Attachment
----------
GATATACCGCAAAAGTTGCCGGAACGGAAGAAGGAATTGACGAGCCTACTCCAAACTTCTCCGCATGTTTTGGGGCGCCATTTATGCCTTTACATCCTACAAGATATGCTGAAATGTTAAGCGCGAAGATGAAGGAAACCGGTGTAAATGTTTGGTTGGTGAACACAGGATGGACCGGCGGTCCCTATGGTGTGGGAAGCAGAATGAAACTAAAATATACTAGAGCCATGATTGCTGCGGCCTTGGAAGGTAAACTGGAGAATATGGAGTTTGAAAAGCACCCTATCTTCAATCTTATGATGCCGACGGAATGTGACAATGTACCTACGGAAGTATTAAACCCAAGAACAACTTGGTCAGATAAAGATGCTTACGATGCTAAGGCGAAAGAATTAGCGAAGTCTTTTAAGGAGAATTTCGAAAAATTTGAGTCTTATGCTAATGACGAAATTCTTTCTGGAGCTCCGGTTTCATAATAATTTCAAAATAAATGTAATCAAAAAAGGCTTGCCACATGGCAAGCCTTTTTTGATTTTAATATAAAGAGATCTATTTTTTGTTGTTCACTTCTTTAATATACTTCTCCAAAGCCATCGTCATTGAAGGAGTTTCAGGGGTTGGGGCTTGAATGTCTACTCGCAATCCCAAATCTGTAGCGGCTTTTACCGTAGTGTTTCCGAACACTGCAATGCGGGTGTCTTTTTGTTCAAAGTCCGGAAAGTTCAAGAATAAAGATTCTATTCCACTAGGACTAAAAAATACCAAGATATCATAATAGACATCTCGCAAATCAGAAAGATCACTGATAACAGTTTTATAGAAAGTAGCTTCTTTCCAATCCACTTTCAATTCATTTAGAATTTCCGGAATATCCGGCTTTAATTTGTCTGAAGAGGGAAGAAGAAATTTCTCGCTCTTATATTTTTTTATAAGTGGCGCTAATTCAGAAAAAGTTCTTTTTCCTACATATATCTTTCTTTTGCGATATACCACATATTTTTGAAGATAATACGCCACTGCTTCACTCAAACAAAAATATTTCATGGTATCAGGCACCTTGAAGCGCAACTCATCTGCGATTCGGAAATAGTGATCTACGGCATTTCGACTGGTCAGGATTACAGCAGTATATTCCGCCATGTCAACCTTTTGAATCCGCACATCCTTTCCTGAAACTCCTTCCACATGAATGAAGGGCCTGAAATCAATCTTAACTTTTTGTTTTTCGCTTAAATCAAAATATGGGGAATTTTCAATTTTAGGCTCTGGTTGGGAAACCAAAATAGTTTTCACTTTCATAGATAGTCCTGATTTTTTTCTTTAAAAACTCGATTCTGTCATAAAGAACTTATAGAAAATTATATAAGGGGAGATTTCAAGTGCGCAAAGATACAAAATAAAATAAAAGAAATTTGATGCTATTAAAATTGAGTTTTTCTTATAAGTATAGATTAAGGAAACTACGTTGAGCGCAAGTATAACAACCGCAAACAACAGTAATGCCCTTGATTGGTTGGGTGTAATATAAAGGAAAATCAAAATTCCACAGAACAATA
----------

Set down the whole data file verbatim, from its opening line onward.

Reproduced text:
GATATACCGCAAAAGTTGCCGGAACGGAAGAAGGAATTGACGAGCCTACTCCAAACTTCTCCGCATGTTTTGGGGCGCCATTTATGCCTTTACATCCTACAAGATATGCTGAAATGTTAAGCGCGAAGATGAAGGAAACCGGTGTAAATGTTTGGTTGGTGAACACAGGATGGACCGGCGGTCCCTATGGTGTGGGAAGCAGAATGAAACTAAAATATACTAGAGCCATGATTGCTGCGGCCTTGGAAGGTAAACTGGAGAATATGGAGTTTGAAAAGCACCCTATCTTCAATCTTATGATGCCGACGGAATGTGACAATGTACCTACGGAAGTATTAAACCCAAGAACAACTTGGTCAGATAAAGATGCTTACGATGCTAAGGCGAAAGAATTAGCGAAGTCTTTTAAGGAGAATTTCGAAAAATTTGAGTCTTATGCTAATGACGAAATTCTTTCTGGAGCTCCGGTTTCATAATAATTTCAAAATAAATGTAATCAAAAAAGGCTTGCCACATGGCAAGCCTTTTTTGATTTTAATATAAAGAGATCTATTTTTTGTTGTTCACTTCTTTAATATACTTCTCCAAAGCCATCGTCATTGAAGGAGTTTCAGGGGTTGGGGCTTGAATGTCTACTCGCAATCCCAAATCTGTAGCGGCTTTTACCGTAGTGTTTCCGAACACTGCAATGCGGGTGTCTTTTTGTTCAAAGTCCGGAAAGTTCAAGAATAAAGATTCTATTCCACTAGGACTAAAAAATACCAAGATATCATAATAGACATCTCGCAAATCAGAAAGATCACTGATAACAGTTTTATAGAAAGTAGCTTCTTTCCAATCCACTTTCAATTCATTTAGAATTTCCGGAATATCCGGCTTTAATTTGTCTGAAGAGGGAAGAAGAAATTTCTCGCTCTTATATTTTTTTATAAGTGGCGCTAATTCAGAAAAAGTTCTTTTTCCTACATATATCTTTCTTTTGCGATATACCACATATTTTTGAAGATAATACGCCACTGCTTCACTCAAACAAAAATATTTCATGGTATCAGGCACCTTGAAGCGCAACTCATCTGCGATTCGGAAATAGTGATCTACGGCATTTCGACTGGTCAGGATTACAGCAGTATATTCCGCCATGTCAACCTTTTGAATCCGCACATCCTTTCCTGAAACTCCTTCCACATGAATGAAGGGCCTGAAATCAATCTTAACTTTTTGTTTTTCGCTTAAATCAAAATATGGGGAATTTTCAATTTTAGGCTCTGGTTGGGAAACCAAAATAGTTTTCACTTTCATAGATAGTCCTGATTTTTTTCTTTAAAAACTCGATTCTGTCATAAAGAACTTATAGAAAATTATATAAGGGGAGATTTCAAGTGCGCAAAGATACAAAATAAAATAAAAGAAATTTGATGCTATTAAAATTGAGTTTTTCTTATAAGTATAGATTAAGGAAACTACGTTGAGCGCAAGTATAACAACCGCAAACAACAGTAATGCCCTTGATTGGTTGGGTGTAATATAAAGGAAAATCAAAATTCCACAGAACAATA